CHAPTER LIII.

POPERY A SYSTEM OF FALSEHOOD AND IMPOSITION. ANECDOTE OF PRINCE CHRIS

TOPHER, AND HIS BOX OF RELICS. CATALOGUE OF RELICS THAT BELONGED TO GLASGOW CATHEDRAL. FARTHER IMPOSITIONS. ARGUMENT IN FAVOUR OF RELICS, FROM THE RESPECT PAID TO THE BONES OF THE PROPHET, AND THE BONES OF JOSEPH, conSIDERED.

SATURDAY, July 17th, 1819. THERE are some persons who are surprised by the explicitness with which I charge lying upon Papists as a body; and who think I would do better to abstain from the use of such language. Such persons are not acquainted with the people I have to deal with, or with their writings, else they would be convinced that I could not do them justice without speaking of them as they are, in broad plain English. Papists themselves know that I do them no injustice by accusing them of lying; and they would only laugh at my simplicity, if I were to affect to think otherwise of them. I refer not merely to the instances of falsehood which have come under my own observation, and which attach to individuals only, without being justly chargeable upon the general body. I speak of the system of popery, which is built upon falsehood, is supported by falsehood, and is, in fact, nothing but fraud and falsehood throughout. I do not say that there are not individuals attached to the church of Rome, who have a regard to truth, who would abide by it in their dealings with their neighbours, and who are therefore better than their religion; but I do not hesitate to affirm, that it is impossible for any man to be an active promoter or defender of popery without having recourse to lying and imposition.

Their tricks and miracles are lies, every one of them. The virtue ascribed to their relics is founded on sheer lying and imposition; and when his holiness condescends, or rather presumes, to authenticate a parcel of dry bones, found in the catacombs, or common sewers, to be relics of certain saints, it is nothing less than the head of the church telling lies; and what must that church be whose head practises such an abominable vice?

In my last number, I gave some account of popish relics, or the honour or worship which is given to them, and of the manner in which

Vol. I.-50

some of them were procured. I proceed now to speak of the wonderful things which they are said to have done.

"Prince Christopher, of the family of the dukes of Radzecil, having gone a pilgrimage to Rome, to kiss his holiness' toe, received as a reward of his piety, a box of very precious relics. These, on his return home, became the consolation of the afflicted, and the terror of the devil. Even the most stubborn of those evil spirits, over whom ordinary relics possessed no influence, acknowledged their virtue in bellowings of submission.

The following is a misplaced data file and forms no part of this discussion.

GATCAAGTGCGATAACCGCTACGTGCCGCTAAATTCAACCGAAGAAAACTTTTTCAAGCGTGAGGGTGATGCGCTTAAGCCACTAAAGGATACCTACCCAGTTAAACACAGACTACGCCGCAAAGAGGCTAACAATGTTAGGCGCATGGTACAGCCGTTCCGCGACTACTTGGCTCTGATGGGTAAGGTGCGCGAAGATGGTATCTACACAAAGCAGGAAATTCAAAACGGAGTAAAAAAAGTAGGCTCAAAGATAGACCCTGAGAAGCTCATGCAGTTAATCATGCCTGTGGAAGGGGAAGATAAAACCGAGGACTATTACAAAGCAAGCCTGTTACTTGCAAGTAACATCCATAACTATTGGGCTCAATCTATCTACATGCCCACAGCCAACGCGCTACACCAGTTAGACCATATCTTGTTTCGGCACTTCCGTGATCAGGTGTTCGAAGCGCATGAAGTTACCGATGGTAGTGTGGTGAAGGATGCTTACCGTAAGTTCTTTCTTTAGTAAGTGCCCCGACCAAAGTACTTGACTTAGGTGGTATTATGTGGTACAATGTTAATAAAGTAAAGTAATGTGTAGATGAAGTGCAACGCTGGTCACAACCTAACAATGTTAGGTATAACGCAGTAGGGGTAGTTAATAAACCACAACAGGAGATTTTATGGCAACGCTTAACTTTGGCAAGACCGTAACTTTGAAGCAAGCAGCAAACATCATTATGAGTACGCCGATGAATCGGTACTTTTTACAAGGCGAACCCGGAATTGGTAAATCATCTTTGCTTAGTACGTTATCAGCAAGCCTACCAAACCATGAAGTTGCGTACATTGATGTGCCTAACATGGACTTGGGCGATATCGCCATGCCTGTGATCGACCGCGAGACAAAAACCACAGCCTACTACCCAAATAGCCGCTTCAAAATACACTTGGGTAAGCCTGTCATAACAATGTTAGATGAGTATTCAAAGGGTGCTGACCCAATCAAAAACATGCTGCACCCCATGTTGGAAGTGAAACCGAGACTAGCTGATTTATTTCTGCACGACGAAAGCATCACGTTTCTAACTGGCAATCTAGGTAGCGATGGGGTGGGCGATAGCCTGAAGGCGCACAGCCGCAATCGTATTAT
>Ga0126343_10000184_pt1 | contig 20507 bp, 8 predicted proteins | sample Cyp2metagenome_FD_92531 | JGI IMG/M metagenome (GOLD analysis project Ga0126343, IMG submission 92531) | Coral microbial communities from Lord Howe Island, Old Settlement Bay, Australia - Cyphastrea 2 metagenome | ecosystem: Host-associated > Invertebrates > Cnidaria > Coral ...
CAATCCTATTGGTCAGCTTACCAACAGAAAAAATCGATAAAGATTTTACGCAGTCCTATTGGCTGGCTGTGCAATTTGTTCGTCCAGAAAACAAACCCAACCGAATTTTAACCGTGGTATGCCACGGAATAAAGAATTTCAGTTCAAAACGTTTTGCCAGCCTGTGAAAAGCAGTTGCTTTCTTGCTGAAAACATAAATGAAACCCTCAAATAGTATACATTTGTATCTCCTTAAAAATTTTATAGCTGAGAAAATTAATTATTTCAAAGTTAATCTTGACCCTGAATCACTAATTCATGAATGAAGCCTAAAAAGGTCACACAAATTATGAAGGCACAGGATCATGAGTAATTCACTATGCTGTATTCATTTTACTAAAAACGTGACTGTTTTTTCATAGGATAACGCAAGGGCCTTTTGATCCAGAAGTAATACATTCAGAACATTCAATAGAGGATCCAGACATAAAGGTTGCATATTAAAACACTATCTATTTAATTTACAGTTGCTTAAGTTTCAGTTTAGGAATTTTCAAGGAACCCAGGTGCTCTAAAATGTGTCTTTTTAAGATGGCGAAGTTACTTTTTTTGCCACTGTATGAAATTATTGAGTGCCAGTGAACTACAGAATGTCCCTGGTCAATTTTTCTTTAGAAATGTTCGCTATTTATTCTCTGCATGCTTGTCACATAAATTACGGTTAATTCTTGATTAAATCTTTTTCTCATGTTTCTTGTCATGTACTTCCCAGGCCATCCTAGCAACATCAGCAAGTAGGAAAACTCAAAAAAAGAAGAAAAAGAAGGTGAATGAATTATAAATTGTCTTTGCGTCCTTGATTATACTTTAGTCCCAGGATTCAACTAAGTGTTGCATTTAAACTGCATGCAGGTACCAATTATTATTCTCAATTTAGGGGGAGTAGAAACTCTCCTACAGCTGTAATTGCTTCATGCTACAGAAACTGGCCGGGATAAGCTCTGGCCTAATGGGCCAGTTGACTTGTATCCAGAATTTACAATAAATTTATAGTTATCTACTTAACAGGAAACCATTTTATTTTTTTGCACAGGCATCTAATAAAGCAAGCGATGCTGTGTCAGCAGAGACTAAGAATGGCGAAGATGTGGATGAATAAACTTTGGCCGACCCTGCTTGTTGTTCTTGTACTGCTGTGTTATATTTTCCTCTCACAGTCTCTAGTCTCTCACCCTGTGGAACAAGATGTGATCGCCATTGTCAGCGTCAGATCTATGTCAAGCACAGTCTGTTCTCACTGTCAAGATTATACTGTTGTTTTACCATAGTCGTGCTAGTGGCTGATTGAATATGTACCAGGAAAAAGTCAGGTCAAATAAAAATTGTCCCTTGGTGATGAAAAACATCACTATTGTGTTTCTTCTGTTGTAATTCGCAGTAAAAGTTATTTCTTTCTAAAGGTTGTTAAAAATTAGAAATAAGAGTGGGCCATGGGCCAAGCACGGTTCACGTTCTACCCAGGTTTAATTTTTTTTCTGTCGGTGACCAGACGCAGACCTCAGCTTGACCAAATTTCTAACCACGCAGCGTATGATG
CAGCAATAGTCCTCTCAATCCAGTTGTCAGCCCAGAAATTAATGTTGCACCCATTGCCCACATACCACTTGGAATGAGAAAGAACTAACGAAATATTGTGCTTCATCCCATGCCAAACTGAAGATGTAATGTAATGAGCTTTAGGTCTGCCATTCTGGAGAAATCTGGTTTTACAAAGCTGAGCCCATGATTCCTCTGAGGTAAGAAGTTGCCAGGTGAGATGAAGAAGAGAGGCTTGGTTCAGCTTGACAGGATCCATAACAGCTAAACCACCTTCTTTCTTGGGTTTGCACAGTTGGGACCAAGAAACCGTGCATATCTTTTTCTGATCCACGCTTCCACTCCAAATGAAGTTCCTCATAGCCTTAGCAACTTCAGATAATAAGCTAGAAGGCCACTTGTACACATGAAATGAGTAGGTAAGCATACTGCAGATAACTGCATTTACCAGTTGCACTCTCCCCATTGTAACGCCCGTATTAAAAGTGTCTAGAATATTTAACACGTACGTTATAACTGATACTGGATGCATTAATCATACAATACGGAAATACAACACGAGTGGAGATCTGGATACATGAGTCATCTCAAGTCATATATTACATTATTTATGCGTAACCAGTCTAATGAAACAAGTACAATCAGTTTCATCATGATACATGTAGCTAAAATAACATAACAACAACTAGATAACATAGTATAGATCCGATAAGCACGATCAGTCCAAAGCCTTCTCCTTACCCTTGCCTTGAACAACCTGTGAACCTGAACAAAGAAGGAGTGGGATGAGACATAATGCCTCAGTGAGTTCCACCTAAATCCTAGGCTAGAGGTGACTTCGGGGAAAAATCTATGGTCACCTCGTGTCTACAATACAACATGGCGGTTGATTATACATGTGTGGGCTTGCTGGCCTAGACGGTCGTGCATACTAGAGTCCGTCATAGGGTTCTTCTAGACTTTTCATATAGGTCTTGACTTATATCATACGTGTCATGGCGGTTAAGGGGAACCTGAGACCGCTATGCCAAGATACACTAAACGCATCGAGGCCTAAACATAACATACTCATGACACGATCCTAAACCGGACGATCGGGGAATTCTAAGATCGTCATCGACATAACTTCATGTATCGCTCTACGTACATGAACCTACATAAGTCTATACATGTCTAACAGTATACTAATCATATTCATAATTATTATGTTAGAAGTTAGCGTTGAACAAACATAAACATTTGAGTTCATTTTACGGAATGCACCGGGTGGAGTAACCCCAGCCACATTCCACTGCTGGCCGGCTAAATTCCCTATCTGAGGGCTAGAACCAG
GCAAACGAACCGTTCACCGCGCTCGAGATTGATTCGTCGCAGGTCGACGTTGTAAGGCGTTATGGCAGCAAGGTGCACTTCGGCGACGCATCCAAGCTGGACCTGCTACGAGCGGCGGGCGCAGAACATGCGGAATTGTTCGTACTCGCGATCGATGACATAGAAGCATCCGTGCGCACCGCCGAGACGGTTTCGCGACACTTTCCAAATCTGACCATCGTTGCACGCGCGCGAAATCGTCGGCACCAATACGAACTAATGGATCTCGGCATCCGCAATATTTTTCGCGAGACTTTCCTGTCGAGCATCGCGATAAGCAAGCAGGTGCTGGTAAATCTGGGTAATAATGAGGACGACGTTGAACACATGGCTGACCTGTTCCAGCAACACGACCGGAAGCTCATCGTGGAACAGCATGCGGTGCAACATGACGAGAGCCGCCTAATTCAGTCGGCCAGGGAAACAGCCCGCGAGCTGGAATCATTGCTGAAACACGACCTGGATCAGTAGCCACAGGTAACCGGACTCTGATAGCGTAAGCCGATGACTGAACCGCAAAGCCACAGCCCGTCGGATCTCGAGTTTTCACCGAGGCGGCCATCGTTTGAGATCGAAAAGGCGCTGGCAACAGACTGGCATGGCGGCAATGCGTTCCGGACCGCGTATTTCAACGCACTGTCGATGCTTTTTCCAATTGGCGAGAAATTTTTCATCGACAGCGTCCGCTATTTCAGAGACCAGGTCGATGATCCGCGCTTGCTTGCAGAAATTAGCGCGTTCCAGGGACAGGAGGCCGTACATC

“Scarcely had a few months illustrated their power, when some monks with humble entreaty, requested the use of them for the benefit of a man into whom the devil had entered. As the foul fiend stuck to his new habitation with the utmost stubbornness, and disregarded their most potent conjurations, the prince readily complied, and no sooner were they applied to the body of the demoniac, than the devil was forced to decamp. The spectators exclaimed, A miracle! a miracle! and the prince lifted up his hands and heart in pious gratitude to God, for bestowing upon him such a holy and powerful treasure.

“Some time after when the prince was relating to his friends this wonderful deliverance, and extolling the virtues of his relics, one gentleman who had been in his retinue at Rome, discovered uncommon incredulity. Being posed to account for his rejecting such plain evidence as attended this transaction, he told him that in returning from Rome, he had unluckily lost the box of relics which had been intrusted to his care. To screen himself, therefore, from his resentment, he had provided another exactly similar, and filled it with bones and little trinkets; and this was the identical box which had wrought such wonders.

“Next morning, the prince sent for the monks, and asked, if they know any other demoniac who needed his relics. A person of this description was easily found; for the devil, in popish countries, is particularly remarkable for his spirit of opposition, and is generally to be found nestling in the neighbourhood of relics. When the monks produced the demoniac, the prince caused him to be exorcised in his presence, but without effect. The devil kept his birth with all the obstinacy of a mule, and would neither be moved by threats nor coaxing. The prince then ordered the monks to withdraw, and delivered the demoniac to some Tartars whom he kept about his stable, with orders to give the devil his due. At first the devil thought to terrify them by his horrible gestures and grimaces; but these Tartars used their whips with such faithfulness as the devil never witnessed before. Having never dreamed of such a mode of exorcising, he found himself taken on the weak side; and, therefore, without the use of either relics, hard words, or holy water, he began to cry for quarter, and confessed that the monks had hired him to personate a character which he was ill qualified to sustain.

"The prince again requested the presence of the monks, and produced to them the man, who threw himself at his feet, and acknowledged the imposture. They at first declared this to be only an artifice of the devil, who employed the organs of this man to propagate such a falsehood, to the discredit of religion. But when the prince told them, how necessary it was to exorcise the father of lies out of them